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Assessing Iraq



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Ruel Marc Gerecht’s, “In Iraq, Let’s Fight One War at a Time,”
is not a pretty picture.  In meticulous detail, Gerecht shows how the relation between political factions in Iraq reduce to relations between independent militias.  By the end of the piece, Gerecht is saying we need to ignore Iraq’s elected politicians and disarm the militias (in careful order).  Whatever this is, it is not democracy.  It was clearly a mistake to believe that elections would bring democracy without our first disarming the militias.  Implicitly, Jed Babbin’s tough questions on Iraq strategy reinforce that point.  (HT Glenn Reynolds)  The only way to success in Iraq lies through effective cancellation of the militia-tainted “democracy” we’ve had up to now.

Mario, the other day you said, “all the violence in Baghdad makes it look like we’re losing the war, regardless [of] the pace of reconstruction or political progress.” Yet it strikes me that there is no political progress, only regress.  Baghdad is a Hobbesian anarchy of independent militias (see that Robert Zelnick article, “Iraq: Last Chance.”)  In such an atmosphere, there can be no political stability and no hope for anything other than the dominance of militias.  A troop surge may or may not work at this point, but I don’t see how we save Iraq without one.  The current situation is not one of gradual military-political progress.  It is one of hastening decline toward inevitable disaster if nothing substantially new is done to stop it.

Mario, you say that the “deteriorating security situation in Baghdad is at root not a military problem but a political one.”  Well, that’s true in a sense.  Yet politics, at its root depends on a monopoly of the legitimate means of force.  In Iraq, there is no such monopoly on the national level.  It exists–and then only tentatively–within tiny, local, militia controlled patches.  So the root political problem is also, and simultaneously, a military problem.  We either break the militias in the achingly slow, complicated, and methodical way recommended by Gerecht, or we concede that Iraq has fallen apart.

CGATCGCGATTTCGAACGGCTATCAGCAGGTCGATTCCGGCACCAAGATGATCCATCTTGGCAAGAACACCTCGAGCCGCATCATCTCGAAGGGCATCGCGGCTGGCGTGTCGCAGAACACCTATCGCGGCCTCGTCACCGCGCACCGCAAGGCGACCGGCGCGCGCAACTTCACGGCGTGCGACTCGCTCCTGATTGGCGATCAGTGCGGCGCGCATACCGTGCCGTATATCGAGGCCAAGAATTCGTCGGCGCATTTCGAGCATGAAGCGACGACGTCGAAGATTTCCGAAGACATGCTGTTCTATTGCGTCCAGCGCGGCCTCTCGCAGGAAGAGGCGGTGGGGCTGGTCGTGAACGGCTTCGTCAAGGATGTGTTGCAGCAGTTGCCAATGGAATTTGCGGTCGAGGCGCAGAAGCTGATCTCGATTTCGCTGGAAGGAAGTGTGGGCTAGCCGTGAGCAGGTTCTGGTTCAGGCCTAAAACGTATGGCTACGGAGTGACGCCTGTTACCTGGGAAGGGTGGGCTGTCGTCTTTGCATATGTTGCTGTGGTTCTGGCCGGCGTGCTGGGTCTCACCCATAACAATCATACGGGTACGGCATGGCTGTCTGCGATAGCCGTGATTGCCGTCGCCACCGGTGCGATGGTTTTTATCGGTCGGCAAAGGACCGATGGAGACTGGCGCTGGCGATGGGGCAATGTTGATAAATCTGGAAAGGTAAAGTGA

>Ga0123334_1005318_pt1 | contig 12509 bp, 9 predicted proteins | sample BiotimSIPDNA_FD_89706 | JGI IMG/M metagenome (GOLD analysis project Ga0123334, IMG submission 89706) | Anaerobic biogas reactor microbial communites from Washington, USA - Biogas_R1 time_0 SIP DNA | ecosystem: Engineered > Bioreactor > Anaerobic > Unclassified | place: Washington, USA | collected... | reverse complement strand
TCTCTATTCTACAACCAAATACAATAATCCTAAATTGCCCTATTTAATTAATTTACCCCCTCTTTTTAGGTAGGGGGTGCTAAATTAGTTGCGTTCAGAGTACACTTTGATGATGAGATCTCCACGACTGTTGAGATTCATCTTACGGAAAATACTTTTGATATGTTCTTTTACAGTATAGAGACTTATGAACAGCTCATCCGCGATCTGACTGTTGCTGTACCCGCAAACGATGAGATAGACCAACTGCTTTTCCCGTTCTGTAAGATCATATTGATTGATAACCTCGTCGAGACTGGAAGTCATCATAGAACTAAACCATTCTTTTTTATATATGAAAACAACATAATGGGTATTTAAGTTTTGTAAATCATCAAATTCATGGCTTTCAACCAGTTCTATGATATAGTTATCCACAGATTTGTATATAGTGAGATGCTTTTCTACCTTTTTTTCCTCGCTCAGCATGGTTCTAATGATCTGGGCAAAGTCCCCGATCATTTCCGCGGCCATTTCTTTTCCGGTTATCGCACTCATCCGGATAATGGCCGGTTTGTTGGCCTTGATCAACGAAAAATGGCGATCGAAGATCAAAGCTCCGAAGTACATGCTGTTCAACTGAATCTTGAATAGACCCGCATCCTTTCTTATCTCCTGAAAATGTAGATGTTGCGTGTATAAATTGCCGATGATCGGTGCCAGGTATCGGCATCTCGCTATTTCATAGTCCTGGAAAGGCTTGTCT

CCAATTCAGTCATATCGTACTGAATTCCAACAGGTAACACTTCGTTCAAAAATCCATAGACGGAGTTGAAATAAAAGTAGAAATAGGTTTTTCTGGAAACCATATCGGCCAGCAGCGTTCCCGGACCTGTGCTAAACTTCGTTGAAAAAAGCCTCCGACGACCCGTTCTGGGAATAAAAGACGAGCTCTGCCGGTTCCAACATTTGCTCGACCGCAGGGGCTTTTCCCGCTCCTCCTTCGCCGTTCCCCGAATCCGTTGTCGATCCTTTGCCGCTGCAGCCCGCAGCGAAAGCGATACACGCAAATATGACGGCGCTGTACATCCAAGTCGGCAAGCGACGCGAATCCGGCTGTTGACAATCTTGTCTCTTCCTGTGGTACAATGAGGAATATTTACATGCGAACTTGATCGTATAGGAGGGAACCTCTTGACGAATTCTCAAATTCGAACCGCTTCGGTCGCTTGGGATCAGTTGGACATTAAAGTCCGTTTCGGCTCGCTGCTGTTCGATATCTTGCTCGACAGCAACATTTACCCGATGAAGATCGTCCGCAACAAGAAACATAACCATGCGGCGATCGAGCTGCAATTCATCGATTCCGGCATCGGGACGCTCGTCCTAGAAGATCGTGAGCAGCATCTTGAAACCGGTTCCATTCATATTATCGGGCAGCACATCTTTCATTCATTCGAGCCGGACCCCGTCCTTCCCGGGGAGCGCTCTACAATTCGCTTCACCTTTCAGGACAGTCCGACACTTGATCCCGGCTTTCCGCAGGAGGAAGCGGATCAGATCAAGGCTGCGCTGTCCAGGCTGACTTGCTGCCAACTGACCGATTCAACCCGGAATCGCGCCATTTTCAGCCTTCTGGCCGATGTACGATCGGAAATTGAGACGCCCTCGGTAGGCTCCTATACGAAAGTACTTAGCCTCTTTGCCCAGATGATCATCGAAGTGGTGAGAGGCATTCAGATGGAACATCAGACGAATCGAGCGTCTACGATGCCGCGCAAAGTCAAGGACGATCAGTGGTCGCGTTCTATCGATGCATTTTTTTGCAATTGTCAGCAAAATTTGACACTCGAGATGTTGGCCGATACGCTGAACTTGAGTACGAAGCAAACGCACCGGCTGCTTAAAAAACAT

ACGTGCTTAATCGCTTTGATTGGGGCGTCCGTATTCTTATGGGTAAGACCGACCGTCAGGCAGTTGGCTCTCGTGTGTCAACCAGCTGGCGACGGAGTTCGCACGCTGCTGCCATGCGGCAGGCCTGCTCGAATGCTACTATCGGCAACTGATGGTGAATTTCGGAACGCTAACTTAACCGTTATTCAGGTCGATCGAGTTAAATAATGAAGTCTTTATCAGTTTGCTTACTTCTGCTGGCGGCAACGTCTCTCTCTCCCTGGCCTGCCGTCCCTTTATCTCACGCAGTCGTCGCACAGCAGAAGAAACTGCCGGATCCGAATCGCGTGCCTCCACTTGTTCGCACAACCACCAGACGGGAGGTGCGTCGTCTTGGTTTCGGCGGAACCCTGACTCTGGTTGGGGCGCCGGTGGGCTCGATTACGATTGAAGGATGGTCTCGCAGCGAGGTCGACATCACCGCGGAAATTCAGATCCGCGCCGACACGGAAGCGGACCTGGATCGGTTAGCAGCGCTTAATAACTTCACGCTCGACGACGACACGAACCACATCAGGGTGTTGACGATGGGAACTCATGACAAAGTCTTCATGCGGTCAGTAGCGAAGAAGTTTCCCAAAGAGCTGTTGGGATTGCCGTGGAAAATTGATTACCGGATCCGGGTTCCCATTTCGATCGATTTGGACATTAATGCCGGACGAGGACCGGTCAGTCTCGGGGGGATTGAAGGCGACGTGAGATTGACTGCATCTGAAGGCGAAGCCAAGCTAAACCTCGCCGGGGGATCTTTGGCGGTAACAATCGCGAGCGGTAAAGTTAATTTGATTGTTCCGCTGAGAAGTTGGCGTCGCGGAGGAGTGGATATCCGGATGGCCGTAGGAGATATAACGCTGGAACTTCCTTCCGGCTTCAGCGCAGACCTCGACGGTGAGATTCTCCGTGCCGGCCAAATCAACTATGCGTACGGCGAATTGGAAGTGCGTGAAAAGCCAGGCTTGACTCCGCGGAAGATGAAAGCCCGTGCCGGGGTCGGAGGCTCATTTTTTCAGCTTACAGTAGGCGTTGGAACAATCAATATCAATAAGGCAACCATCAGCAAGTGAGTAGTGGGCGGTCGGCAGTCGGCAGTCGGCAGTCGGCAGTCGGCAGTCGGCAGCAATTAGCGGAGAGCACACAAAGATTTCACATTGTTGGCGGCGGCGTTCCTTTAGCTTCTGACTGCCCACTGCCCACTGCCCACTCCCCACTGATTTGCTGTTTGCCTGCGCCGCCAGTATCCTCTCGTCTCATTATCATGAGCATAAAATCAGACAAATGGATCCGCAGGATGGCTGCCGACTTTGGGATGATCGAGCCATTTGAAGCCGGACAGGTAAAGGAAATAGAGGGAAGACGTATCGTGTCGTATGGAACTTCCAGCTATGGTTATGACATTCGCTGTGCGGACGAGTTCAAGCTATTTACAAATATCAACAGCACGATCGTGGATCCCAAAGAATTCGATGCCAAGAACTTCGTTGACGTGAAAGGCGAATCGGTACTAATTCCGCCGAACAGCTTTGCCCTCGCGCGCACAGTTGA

Again, Mario, I don’t mean to disparage the points that you and the military are making.  You and Babbin make a powerful case that, militarily, the surge may not work, and may even be counterproductive.  On the other hand, I can’t see pretending that, in the absence of a successful surge, there is any prospect of saving the situation.  In this sense, you are right that there is a political root to the problem.  The Iraqi people (many of them, anyway) may not want to be “saved,” as we define that term.  Many Iraqis think communally, and would perhaps like to live in tiny patches of militia-ruled territory.

Yet there are also plenty of Iraqis who are being driven into the arms of radical militias strictly out of fear.  These people would likely prefer an order established by U.S. troops and solidified by a true national compromise.  We don’t exactly know how the balance of political desire among Iraqis works out–and neither likely do they.  It depends on events and is itself shaped by the military situation, although by no means entirely by that.  This also points to the problem of trying to establish a functioning and independent democracy in the absence of prior underlying cultural movement toward the values of a liberal society.

So the bottom line is that we were vastly too optimistic about the prospects for bringing democracy quickly, in the absence of securing full military control and in the absence of deeper cultural change.  This leaves us to choose between a military surge that may not work (ultimately, because Iraqis may not want it to work), or that will succeed only with difficulty, and only because a military victory will itself help to reshape political attitudes on the ground



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